Joining a new team is pretty exhilarating: tackling new codebases, learning interdependencies and systems, and collaborating with new teammates to bring different products to life. But the learning curve can be daunting, confusing, and even debilitating, not only undermining developers’ skills and ambitions as new team members, but delaying their ability to contribute to the bigger picture.
We’re taking a deep dive into best practices for onboarding and, as a critical point of entry, we want to know what’s working to get new developers feeling productive, safe, and able to contribute meaningfully and quickly.
With the rise of Big Code—that is, how code is growing in volume, variety, velocity, and value—in all industries, new developers are feeling its influence across the board. In a 2020 survey of software professionals, the top-cited challenge due to the dramatic rise in code complexity was the time and effort for new hires to be productive. But why does the emergence of these sprawling, complex codebases create big problems for new software developers? And what’s a better path forward?
If we think of the era of Big Code in terms of the massive growth in the volume and complexity of code that teams are required to manage in the hyper-specific, and possibly imperfect, systems within any organization, this creates an ad hoc environment for us to navigate—without guidance, standards, and tools to keep things in sync with our new teams and leadership. But every new workplace is different, and code overload can mean different things in different environments. Not only are new team members just trying to understand the code, they’re trying to learn how the company uniquely structures and thinks about its code. Marek Zaluski, a developer education engineer here at Sourcegraph, noted, “The biggest challenges are getting familiar with what’s already there. The bigger it is, the more difficulty there is.” And without effective code search or support, you end up dividing your hours into learning and researching new codebases, and then actually implementing them.
A whopping 94% of survey respondents report that their organization is affected by Big Code, regardless of industry or the number of developers on their team, with a variety of challenges getting new developers up to speed. Almost everyone is now onboarding into a Big Code environment, and under its umbrella falls increasing testing metrics, incident handling, operational monitoring... But the consequences of Big Code on onboarding are two-fold: it requires both technical onboarding, as well as a cultural one. Not only does being thrown in the deep end result in wasted time and productivity, but it also instills anxiety and fear—which cycles back to mistakes, searching code in silo with personally resourced tools, distressed work environments, and piecemeal feedback that doesn’t lead to structural change.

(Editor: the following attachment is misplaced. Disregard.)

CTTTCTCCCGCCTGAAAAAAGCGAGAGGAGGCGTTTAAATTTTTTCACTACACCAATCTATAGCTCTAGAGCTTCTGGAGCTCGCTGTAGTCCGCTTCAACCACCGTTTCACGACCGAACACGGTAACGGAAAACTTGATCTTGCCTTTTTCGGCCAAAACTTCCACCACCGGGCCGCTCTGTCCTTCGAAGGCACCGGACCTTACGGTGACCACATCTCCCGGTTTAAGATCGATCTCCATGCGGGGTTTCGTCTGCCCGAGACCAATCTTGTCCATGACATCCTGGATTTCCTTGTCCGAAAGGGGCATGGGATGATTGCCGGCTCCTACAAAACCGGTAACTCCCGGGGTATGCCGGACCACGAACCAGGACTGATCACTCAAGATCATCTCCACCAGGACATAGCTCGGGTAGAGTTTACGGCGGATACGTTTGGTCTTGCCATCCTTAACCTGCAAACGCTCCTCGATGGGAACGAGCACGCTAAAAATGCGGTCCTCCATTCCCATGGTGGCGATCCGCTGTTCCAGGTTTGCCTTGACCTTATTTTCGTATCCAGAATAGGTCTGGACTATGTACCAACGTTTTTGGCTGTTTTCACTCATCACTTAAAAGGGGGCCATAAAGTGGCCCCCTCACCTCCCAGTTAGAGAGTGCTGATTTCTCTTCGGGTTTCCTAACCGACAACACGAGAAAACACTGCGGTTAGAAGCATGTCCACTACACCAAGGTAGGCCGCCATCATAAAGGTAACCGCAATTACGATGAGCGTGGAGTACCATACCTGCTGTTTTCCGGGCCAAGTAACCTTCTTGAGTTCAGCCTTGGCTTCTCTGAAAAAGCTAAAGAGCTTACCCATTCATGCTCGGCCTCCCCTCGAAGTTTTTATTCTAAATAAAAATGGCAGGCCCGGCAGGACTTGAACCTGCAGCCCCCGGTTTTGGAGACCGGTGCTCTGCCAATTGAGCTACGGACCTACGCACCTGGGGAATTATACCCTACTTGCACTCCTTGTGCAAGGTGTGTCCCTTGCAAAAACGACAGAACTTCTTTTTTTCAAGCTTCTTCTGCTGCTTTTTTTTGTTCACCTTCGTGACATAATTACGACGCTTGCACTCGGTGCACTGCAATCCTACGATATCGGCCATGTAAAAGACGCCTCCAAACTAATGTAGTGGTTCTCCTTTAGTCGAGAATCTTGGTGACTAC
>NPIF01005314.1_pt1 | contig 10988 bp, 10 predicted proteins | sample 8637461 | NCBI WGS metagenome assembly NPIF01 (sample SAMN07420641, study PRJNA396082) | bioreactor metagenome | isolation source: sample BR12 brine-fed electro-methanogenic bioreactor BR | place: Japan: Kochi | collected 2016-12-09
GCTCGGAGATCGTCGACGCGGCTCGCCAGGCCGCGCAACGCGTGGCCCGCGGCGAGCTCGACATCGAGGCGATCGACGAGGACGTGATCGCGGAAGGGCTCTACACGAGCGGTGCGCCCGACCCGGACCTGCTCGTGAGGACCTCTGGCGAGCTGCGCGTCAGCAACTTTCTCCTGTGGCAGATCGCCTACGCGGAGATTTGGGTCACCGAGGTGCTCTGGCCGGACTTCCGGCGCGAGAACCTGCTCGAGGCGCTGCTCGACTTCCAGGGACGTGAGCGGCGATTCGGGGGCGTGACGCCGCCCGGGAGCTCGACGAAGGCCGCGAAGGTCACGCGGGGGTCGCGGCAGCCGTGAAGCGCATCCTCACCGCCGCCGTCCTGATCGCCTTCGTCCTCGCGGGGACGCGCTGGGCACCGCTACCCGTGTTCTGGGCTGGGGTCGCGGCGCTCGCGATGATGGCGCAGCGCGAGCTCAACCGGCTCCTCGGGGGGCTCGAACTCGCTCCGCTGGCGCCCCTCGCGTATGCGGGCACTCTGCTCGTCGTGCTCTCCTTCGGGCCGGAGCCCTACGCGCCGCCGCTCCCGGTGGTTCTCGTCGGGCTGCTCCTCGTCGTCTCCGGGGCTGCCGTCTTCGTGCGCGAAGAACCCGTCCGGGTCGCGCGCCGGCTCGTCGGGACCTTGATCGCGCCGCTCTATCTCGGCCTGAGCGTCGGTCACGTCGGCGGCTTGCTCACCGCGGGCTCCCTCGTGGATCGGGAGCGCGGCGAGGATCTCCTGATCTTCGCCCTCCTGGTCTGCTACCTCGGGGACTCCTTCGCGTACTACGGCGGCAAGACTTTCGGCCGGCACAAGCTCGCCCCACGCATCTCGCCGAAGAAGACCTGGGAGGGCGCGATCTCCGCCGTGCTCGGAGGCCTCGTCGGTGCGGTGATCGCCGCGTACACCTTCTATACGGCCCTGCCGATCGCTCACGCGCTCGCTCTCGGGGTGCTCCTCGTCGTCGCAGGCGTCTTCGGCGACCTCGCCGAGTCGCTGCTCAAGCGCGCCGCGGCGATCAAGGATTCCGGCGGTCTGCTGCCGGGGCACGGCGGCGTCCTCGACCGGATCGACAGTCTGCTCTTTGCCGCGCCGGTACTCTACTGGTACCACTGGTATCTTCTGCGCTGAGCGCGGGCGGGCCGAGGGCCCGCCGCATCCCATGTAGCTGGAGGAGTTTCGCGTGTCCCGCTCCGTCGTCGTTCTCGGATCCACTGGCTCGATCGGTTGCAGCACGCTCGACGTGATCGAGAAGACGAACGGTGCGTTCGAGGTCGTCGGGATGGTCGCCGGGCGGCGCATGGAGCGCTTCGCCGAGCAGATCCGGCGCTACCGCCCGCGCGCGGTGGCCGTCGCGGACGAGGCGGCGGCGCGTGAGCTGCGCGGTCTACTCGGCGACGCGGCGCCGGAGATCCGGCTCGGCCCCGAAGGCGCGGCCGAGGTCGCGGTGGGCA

Even when they’re well qualified for the job, new developers will have moments of self-doubt and impostor syndrome. “In the past, I’ve been in situations where I’m thrown into a new project and expected to figure it out. It’s stressful, and the bigger the codebase, the more anxiety I have. It’s hard to even know where to start,” said Marek. Adam Harvey, another developer here at Sourcegraph said, “Culture becomes important. You want the space to make mistakes when you’re coming into a new environment. You want a combination of psychological safety (knowing that your team won’t throw you under the bus) and technical safety (guardrails to know that you won’t make a huge mistake for a customer).” Marek agreed, saying “Part of psychological safety is knowing that asking questions is encouraged. You can start to feel isolated if you’re worried about bothering your fellow engineers by asking questions that seem too simple.”